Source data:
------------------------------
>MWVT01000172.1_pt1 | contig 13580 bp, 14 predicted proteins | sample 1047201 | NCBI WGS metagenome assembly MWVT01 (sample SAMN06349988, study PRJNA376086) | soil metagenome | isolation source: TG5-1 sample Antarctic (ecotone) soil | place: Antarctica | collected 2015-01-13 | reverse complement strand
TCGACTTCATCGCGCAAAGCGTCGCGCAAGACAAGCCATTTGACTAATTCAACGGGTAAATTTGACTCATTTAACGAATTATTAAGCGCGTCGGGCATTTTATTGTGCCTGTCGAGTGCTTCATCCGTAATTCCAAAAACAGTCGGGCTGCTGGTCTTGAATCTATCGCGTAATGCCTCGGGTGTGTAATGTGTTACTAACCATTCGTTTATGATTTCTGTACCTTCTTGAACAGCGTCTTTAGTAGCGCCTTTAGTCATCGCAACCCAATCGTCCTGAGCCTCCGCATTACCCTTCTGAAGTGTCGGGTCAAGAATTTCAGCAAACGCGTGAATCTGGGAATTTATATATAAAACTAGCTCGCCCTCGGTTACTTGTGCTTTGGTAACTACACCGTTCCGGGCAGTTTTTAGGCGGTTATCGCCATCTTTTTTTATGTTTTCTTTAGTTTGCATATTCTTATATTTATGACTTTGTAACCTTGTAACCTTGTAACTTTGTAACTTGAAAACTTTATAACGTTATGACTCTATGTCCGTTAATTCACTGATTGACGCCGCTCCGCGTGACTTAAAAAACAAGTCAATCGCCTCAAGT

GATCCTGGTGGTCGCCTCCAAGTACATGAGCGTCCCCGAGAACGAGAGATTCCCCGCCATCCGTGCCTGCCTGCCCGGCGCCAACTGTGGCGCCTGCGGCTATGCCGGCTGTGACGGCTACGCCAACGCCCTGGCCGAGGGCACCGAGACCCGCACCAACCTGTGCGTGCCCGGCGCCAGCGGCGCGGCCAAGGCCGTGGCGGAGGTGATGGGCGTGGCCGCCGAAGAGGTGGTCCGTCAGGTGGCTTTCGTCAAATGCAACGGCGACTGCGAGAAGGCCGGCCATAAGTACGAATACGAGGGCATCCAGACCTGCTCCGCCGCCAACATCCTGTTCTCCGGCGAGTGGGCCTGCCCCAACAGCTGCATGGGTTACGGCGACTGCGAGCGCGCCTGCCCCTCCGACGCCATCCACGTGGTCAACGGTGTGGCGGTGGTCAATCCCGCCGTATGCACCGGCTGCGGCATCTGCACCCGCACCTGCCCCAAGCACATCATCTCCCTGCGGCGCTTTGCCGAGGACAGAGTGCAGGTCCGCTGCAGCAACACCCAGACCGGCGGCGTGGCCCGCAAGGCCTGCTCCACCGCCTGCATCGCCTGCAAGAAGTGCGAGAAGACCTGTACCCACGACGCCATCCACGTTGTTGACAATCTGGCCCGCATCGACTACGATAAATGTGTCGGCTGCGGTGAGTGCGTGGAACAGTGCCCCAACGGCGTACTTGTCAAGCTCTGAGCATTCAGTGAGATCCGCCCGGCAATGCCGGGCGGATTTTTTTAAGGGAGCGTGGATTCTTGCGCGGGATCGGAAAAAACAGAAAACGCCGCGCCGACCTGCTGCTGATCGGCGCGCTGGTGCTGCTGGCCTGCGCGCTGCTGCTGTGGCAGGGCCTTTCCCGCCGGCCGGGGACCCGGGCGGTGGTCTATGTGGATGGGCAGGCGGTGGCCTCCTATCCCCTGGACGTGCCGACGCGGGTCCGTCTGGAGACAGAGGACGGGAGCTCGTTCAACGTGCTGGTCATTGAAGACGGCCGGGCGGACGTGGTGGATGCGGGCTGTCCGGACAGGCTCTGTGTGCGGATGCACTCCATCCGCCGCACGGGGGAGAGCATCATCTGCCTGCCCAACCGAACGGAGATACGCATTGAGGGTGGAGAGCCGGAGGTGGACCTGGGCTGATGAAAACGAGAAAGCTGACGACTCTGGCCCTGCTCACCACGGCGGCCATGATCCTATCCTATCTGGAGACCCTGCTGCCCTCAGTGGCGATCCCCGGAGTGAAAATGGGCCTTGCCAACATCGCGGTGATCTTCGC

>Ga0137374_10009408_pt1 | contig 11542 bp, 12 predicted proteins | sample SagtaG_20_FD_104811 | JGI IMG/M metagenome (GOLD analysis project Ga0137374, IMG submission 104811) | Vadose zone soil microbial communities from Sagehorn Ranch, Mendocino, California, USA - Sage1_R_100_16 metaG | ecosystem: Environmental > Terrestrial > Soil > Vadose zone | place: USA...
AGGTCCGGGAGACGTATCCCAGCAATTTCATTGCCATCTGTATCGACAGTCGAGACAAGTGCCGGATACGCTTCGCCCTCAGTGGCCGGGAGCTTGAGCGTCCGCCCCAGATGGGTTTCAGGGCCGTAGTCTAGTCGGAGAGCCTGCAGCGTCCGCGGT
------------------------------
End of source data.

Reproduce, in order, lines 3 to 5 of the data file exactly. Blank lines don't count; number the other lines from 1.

GATCCTGGTGGTCGCCTCCAAGTACATGAGCGTCCCCGAGAACGAGAGATTCCCCGCCATCCGTGCCTGCCTGCCCGGCGCCAACTGTGGCGCCTGCGGCTATGCCGGCTGTGACGGCTACGCCAACGCCCTGGCCGAGGGCACCGAGACCCGCACCAACCTGTGCGTGCCCGGCGCCAGCGGCGCGGCCAAGGCCGTGGCGGAGGTGATGGGCGTGGCCGCCGAAGAGGTGGTCCGTCAGGTGGCTTTCGTCAAATGCAACGGCGACTGCGAGAAGGCCGGCCATAAGTACGAATACGAGGGCATCCAGACCTGCTCCGCCGCCAACATCCTGTTCTCCGGCGAGTGGGCCTGCCCCAACAGCTGCATGGGTTACGGCGACTGCGAGCGCGCCTGCCCCTCCGACGCCATCCACGTGGTCAACGGTGTGGCGGTGGTCAATCCCGCCGTATGCACCGGCTGCGGCATCTGCACCCGCACCTGCCCCAAGCACATCATCTCCCTGCGGCGCTTTGCCGAGGACAGAGTGCAGGTCCGCTGCAGCAACACCCAGACCGGCGGCGTGGCCCGCAAGGCCTGCTCCACCGCCTGCATCGCCTGCAAGAAGTGCGAGAAGACCTGTACCCACGACGCCATCCACGTTGTTGACAATCTGGCCCGCATCGACTACGATAAATGTGTCGGCTGCGGTGAGTGCGTGGAACAGTGCCCCAACGGCGTACTTGTCAAGCTCTGAGCATTCAGTGAGATCCGCCCGGCAATGCCGGGCGGATTTTTTTAAGGGAGCGTGGATTCTTGCGCGGGATCGGAAAAAACAGAAAACGCCGCGCCGACCTGCTGCTGATCGGCGCGCTGGTGCTGCTGGCCTGCGCGCTGCTGCTGTGGCAGGGCCTTTCCCGCCGGCCGGGGACCCGGGCGGTGGTCTATGTGGATGGGCAGGCGGTGGCCTCCTATCCCCTGGACGTGCCGACGCGGGTCCGTCTGGAGACAGAGGACGGGAGCTCGTTCAACGTGCTGGTCATTGAAGACGGCCGGGCGGACGTGGTGGATGCGGGCTGTCCGGACAGGCTCTGTGTGCGGATGCACTCCATCCGCCGCACGGGGGAGAGCATCATCTGCCTGCCCAACCGAACGGAGATACGCATTGAGGGTGGAGAGCCGGAGGTGGACCTGGGCTGATGAAAACGAGAAAGCTGACGACTCTGGCCCTGCTCACCACGGCGGCCATGATCCTATCCTATCTGGAGACCCTGCTGCCCTCAGTGGCGATCCCCGGAGTGAAAATGGGCCTTGCCAACATCGCGGTGATCTTCGC

>Ga0137374_10009408_pt1 | contig 11542 bp, 12 predicted proteins | sample SagtaG_20_FD_104811 | JGI IMG/M metagenome (GOLD analysis project Ga0137374, IMG submission 104811) | Vadose zone soil microbial communities from Sagehorn Ranch, Mendocino, California, USA - Sage1_R_100_16 metaG | ecosystem: Environmental > Terrestrial > Soil > Vadose zone | place: USA...
AGGTCCGGGAGACGTATCCCAGCAATTTCATTGCCATCTGTATCGACAGTCGAGACAAGTGCCGGATACGCTTCGCCCTCAGTGGCCGGGAGCTTGAGCGTCCGCCCCAGATGGGTTTCAGGGCCGTAGTCTAGTCGGAGAGCCTGCAGCGTCCGCGGT